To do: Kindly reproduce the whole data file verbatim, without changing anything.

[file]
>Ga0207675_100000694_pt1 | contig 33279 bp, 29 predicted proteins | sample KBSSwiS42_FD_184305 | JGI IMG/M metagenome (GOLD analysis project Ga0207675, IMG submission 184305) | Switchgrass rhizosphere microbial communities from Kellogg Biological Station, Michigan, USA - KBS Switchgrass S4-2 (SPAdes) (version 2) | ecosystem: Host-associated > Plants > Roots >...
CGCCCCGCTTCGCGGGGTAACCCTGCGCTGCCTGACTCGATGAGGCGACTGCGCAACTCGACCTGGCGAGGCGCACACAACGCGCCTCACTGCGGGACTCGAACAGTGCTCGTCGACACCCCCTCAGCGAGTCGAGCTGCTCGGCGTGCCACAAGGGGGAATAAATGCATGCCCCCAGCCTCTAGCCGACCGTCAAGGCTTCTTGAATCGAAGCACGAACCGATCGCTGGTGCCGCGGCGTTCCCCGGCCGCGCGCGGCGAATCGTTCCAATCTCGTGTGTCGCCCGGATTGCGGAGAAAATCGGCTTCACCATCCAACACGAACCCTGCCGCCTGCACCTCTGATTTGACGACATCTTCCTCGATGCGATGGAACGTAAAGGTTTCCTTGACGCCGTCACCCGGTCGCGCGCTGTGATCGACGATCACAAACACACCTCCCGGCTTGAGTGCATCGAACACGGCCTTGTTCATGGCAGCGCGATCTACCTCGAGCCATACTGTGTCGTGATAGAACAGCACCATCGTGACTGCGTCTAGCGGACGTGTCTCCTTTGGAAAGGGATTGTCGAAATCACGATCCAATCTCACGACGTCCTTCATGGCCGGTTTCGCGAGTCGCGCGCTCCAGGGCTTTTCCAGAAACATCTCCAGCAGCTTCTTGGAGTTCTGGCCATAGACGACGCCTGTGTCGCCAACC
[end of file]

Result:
>Ga0207675_100000694_pt1 | contig 33279 bp, 29 predicted proteins | sample KBSSwiS42_FD_184305 | JGI IMG/M metagenome (GOLD analysis project Ga0207675, IMG submission 184305) | Switchgrass rhizosphere microbial communities from Kellogg Biological Station, Michigan, USA - KBS Switchgrass S4-2 (SPAdes) (version 2) | ecosystem: Host-associated > Plants > Roots >...
CGCCCCGCTTCGCGGGGTAACCCTGCGCTGCCTGACTCGATGAGGCGACTGCGCAACTCGACCTGGCGAGGCGCACACAACGCGCCTCACTGCGGGACTCGAACAGTGCTCGTCGACACCCCCTCAGCGAGTCGAGCTGCTCGGCGTGCCACAAGGGGGAATAAATGCATGCCCCCAGCCTCTAGCCGACCGTCAAGGCTTCTTGAATCGAAGCACGAACCGATCGCTGGTGCCGCGGCGTTCCCCGGCCGCGCGCGGCGAATCGTTCCAATCTCGTGTGTCGCCCGGATTGCGGAGAAAATCGGCTTCACCATCCAACACGAACCCTGCCGCCTGCACCTCTGATTTGACGACATCTTCCTCGATGCGATGGAACGTAAAGGTTTCCTTGACGCCGTCACCCGGTCGCGCGCTGTGATCGACGATCACAAACACACCTCCCGGCTTGAGTGCATCGAACACGGCCTTGTTCATGGCAGCGCGATCTACCTCGAGCCATACTGTGTCGTGATAGAACAGCACCATCGTGACTGCGTCTAGCGGACGTGTCTCCTTTGGAAAGGGATTGTCGAAATCACGATCCAATCTCACGACGTCCTTCATGGCCGGTTTCGCGAGTCGCGCGCTCCAGGGCTTTTCCAGAAACATCTCCAGCAGCTTCTTGGAGTTCTGGCCATAGACGACGCCTGTGTCGCCAACC